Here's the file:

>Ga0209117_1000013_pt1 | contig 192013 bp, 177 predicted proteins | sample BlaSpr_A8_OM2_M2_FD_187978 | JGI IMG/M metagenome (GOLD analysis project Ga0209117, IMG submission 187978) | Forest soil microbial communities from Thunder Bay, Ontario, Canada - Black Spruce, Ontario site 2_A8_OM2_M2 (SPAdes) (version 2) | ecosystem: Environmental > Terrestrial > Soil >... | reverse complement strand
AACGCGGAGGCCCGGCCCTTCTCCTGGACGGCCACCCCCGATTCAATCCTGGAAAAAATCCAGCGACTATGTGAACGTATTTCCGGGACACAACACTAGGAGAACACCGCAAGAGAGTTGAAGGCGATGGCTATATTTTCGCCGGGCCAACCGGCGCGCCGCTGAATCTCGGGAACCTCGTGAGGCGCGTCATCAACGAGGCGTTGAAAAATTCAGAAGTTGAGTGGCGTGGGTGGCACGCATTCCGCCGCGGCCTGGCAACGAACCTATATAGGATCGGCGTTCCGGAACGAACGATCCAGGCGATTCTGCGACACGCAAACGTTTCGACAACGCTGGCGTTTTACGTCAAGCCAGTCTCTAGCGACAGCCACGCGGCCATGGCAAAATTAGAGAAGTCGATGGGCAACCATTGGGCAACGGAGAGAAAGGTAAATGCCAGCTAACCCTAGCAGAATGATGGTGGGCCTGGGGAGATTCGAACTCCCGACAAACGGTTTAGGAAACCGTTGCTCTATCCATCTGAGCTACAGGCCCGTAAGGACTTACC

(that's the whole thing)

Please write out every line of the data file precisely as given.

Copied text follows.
>Ga0209117_1000013_pt1 | contig 192013 bp, 177 predicted proteins | sample BlaSpr_A8_OM2_M2_FD_187978 | JGI IMG/M metagenome (GOLD analysis project Ga0209117, IMG submission 187978) | Forest soil microbial communities from Thunder Bay, Ontario, Canada - Black Spruce, Ontario site 2_A8_OM2_M2 (SPAdes) (version 2) | ecosystem: Environmental > Terrestrial > Soil >... | reverse complement strand
AACGCGGAGGCCCGGCCCTTCTCCTGGACGGCCACCCCCGATTCAATCCTGGAAAAAATCCAGCGACTATGTGAACGTATTTCCGGGACACAACACTAGGAGAACACCGCAAGAGAGTTGAAGGCGATGGCTATATTTTCGCCGGGCCAACCGGCGCGCCGCTGAATCTCGGGAACCTCGTGAGGCGCGTCATCAACGAGGCGTTGAAAAATTCAGAAGTTGAGTGGCGTGGGTGGCACGCATTCCGCCGCGGCCTGGCAACGAACCTATATAGGATCGGCGTTCCGGAACGAACGATCCAGGCGATTCTGCGACACGCAAACGTTTCGACAACGCTGGCGTTTTACGTCAAGCCAGTCTCTAGCGACAGCCACGCGGCCATGGCAAAATTAGAGAAGTCGATGGGCAACCATTGGGCAACGGAGAGAAAGGTAAATGCCAGCTAACCCTAGCAGAATGATGGTGGGCCTGGGGAGATTCGAACTCCCGACAAACGGTTTAGGAAACCGTTGCTCTATCCATCTGAGCTACAGGCCCGTAAGGACTTACC